Stats chief clarifies water contamination; experts calls for investigation
The Samoa Bureau of Statistics (S.B.S.) has clarified an article on contaminated drinking water in Samoan households, as a leading scientist calls for an “urgent investigation” into the matter.
The Monday edition of the Samoa Observer carried an article containing Government-released statistics that showed that 47 per cent of households surveyed had been found to contain E.coli bacteria. (“Nearly half of households drinking contaminated water: study”).
But on Tuesday the Samoa Bureau of Statistics issued not only a clarification about the statistics contained within the article, but more data showing the amount of E.coli contamination was greater than previously known. Nearly 30 per cent of households' drinking water was classed as having "high" or "very high" levels of E.coli contamination.
E coli is not necessarily a disease causing organism but rather an indicator of the potential for there to be faecal waste and other disease causing organisms in water supply. According to information from New Zealand’s Ministry of Health the amount of E.coli allowed in drinking water is zero: even 1 mililitre per 100 is not allowed.
The initial article on its presence in Samoan households’ water was based on the released of a preliminary stage of the Samoa Demographic and Health Survey-Multiple Indicator Cluster Survey 2019-20. Technical support for the survey was provided by the United Nations Children’s Fund; the United Nations Population Fund; and the Pacific Community.
The findings were based on a survey of 696 households across the Apia Urban Area, the northwest of Upolu and the rest of the island and Savai'i. The Samoa Water Authority declined requests to comment for the original article and on Monday.
But on Monday a statement released by the Government Statistician, Ali’imuamua Malaefono Ta’aloga, sought to “clarify the correct interpretation” of the survey results.
Her statement also included previously unreleased figures showing the amount of E.coli contamination in drinking water - leading to calls from experts for an examination into the cleanliness of the nation’s water supply.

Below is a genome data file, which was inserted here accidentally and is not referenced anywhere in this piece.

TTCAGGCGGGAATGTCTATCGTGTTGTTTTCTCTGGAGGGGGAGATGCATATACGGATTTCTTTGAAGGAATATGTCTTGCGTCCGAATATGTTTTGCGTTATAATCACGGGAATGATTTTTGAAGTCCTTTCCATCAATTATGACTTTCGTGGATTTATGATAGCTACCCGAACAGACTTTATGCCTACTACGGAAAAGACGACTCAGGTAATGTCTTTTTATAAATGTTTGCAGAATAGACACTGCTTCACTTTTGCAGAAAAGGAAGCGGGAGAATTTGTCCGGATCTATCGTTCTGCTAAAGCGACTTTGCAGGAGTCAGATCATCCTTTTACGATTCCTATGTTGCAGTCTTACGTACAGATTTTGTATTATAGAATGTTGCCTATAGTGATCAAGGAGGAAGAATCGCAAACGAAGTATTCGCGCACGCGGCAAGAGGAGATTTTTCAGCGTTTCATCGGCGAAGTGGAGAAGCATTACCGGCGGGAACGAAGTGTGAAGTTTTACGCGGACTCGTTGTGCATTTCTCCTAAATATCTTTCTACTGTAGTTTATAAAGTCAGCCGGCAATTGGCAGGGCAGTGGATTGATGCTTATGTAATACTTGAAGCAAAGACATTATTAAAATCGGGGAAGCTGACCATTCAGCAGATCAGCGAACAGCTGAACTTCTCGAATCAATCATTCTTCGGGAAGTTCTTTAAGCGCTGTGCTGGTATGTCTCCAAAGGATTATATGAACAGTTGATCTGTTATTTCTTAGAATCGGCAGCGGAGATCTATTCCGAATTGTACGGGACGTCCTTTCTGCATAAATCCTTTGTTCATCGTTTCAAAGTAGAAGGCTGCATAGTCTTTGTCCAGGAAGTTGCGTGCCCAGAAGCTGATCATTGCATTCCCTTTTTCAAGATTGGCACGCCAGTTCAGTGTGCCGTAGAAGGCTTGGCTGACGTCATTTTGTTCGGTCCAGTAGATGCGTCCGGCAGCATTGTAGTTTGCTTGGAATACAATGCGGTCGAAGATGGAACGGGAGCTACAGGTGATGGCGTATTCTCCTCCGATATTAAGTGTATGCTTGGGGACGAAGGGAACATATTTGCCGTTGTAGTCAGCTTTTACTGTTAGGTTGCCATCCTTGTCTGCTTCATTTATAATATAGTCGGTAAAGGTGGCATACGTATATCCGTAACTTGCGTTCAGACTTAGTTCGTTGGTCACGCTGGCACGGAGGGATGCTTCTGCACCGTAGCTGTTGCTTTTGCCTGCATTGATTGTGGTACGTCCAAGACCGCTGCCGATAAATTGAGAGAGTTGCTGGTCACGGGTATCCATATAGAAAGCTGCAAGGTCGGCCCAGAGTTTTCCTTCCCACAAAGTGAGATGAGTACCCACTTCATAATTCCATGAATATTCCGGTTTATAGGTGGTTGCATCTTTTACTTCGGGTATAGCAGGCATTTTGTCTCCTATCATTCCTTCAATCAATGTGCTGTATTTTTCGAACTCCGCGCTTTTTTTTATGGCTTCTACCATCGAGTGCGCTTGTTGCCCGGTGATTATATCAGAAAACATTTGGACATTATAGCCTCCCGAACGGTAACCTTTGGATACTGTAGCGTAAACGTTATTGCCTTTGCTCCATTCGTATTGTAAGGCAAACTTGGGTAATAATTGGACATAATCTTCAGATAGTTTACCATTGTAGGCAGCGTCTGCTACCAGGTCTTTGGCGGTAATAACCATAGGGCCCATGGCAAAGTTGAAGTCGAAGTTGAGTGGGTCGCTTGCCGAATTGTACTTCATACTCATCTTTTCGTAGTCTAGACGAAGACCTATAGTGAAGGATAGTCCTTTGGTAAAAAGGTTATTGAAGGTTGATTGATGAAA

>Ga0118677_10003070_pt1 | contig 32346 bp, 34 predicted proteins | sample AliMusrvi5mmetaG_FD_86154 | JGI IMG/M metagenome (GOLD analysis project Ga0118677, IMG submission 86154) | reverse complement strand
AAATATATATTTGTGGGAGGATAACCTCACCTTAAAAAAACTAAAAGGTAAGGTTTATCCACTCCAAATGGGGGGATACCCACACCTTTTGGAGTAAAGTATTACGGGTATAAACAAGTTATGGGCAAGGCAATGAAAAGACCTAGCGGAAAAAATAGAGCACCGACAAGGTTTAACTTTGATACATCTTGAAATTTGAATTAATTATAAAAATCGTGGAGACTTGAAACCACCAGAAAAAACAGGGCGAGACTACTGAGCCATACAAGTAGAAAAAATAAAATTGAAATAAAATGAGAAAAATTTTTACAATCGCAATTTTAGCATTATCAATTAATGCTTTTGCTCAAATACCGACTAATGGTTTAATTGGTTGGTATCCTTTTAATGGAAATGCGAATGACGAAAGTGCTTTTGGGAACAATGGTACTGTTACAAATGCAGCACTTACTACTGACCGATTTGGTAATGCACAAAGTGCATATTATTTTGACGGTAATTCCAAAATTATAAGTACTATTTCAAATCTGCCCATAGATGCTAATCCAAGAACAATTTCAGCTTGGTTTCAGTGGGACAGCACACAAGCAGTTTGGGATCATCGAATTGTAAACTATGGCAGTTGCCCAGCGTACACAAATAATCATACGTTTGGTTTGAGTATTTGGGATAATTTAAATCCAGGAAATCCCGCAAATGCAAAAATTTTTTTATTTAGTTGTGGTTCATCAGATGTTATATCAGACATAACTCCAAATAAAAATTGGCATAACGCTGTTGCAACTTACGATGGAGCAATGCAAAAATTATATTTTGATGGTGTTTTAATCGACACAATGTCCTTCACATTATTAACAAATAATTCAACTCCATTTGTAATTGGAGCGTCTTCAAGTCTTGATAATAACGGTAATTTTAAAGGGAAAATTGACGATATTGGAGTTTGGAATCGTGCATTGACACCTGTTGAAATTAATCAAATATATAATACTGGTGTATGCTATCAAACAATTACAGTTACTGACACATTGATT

“The number of sampled households which have been interviewed to test the drinking water quality was only 696 households,” Ali’imuamua said.
“This is about 2% of 28,880 households at the time of the survey.”
Ali’imuamua said she would respond in "due course" when asked if this level of households was a large enough sample size from which conclusions could be drawn and was reliable statistically.
Dr. Kris Hartley, an Assistant Professor of ]Policy Studies from Hong Kong University contacted by the Samoa Observer on Monday said the number of households surveyed met the criteria required for such research.
“There should be no concern about the survey's methodology,” Dr. Hartley said.
“I would not expect these methods to be the source of any problematic inferences.
“The sample size is not unreasonably low given confidence levels and margins of error that are commonly accepted in statistical studies."
Ali’imuamua’s response stressed that the S.B.S. factsheet on which the story was based was only a preliminary survey.
But it also released previously unreleased information about the amount of water contamination in Samoa.
According to Ali’imuamua’s response the 47 per cent of households with contaminated drinking water were made up by those with moderate counts of E.coli (17.9 per cent); high counts (15.4 per cent); and very high counts (13.7 per cent).
Moderate counts of E.coli contamination of E.coli is between 1 to 10 millilitres of water for every 100 millilitres. Households with very high counts have higher than 100 millitres for every 100 millilitres according to the S.B.S. statement.
The new information about the amount of E.coli contamination was cause for concern, according to experts contacted by the Samoa Observer.
Distinguished Professor Nigel French, the Chief Scientist for the New Zealand Food Safety Science and Research Centre, said:
“The high prevalence of E. coli in drinking water, and particularly high and very high counts, do indicate the presence of, most likely, faecal contamination in household supplies.”
Dr. French said New Zealand had previously had spikes related to untreated ground water, showing the importance of monitoring supplies and putting measures in place to reduce health risks.
In an email interview Dr. Mike Joy, a senior researcher in freshwater ecology at Victoria University said:
“The figures are worrying; no E.coli in drinking water is permissible in [New Zealand] so the 47 [per cent] should be urgently investigated.
“Much more information [is] needed [such as] information on trends in waterborne diseases at hospitals etc., and whether [the Government is] doing source tracking on E.coli in water [...] looking at [the] D.N.A. of [the] E.coli to see if [it comes] from [humans, birds, cows, pigs etc.].”
Late on Tuesday a spokesman for the Samoa Water Authority (S.W.A.) noted the figures reflected households both connected via the S.W.A. and independent water schemes. The Authority's spokesman said it was working to address untreated water issues through new investment.